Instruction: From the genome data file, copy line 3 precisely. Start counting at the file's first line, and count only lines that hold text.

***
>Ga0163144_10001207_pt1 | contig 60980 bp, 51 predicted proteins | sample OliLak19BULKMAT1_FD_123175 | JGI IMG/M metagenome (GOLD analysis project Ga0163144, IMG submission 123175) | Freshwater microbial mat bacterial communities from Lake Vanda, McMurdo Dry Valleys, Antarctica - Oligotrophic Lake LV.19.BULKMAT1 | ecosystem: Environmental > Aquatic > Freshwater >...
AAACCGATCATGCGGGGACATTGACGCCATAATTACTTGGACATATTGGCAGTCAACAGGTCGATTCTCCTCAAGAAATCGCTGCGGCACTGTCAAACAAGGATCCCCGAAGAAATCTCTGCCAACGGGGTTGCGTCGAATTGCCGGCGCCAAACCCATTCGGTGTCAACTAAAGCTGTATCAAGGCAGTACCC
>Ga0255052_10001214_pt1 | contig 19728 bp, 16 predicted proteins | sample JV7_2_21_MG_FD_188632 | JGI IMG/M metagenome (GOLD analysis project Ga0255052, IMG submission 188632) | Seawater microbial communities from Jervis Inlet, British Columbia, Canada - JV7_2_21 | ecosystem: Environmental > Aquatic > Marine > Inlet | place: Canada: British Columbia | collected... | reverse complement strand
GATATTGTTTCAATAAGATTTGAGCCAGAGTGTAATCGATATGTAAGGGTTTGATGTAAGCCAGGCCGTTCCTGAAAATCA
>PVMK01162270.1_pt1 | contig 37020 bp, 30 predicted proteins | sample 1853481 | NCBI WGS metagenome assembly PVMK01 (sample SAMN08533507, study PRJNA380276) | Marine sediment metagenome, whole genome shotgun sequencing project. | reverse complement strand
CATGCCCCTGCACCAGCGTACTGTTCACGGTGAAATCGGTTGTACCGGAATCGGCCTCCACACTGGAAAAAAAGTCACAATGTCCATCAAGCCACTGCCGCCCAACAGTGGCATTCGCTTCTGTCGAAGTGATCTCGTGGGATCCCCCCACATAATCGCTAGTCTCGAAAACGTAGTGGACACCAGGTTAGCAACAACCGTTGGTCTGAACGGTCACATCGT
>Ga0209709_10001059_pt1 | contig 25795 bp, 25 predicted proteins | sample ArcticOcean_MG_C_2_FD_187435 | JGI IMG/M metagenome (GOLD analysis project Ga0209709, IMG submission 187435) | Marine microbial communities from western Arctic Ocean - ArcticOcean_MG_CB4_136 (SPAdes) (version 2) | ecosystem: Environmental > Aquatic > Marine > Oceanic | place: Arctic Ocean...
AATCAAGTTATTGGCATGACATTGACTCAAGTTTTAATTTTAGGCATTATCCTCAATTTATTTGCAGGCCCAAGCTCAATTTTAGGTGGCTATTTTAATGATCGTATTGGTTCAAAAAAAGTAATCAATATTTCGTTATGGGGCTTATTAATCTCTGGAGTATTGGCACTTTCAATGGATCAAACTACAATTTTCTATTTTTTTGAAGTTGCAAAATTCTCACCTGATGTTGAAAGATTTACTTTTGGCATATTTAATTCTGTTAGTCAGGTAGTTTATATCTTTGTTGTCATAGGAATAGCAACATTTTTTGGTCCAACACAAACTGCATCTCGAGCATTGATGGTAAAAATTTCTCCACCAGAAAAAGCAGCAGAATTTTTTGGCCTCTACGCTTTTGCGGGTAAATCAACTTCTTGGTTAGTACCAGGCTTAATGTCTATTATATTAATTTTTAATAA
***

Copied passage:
>Ga0255052_10001214_pt1 | contig 19728 bp, 16 predicted proteins | sample JV7_2_21_MG_FD_188632 | JGI IMG/M metagenome (GOLD analysis project Ga0255052, IMG submission 188632) | Seawater microbial communities from Jervis Inlet, British Columbia, Canada - JV7_2_21 | ecosystem: Environmental > Aquatic > Marine > Inlet | place: Canada: British Columbia | collected... | reverse complement strand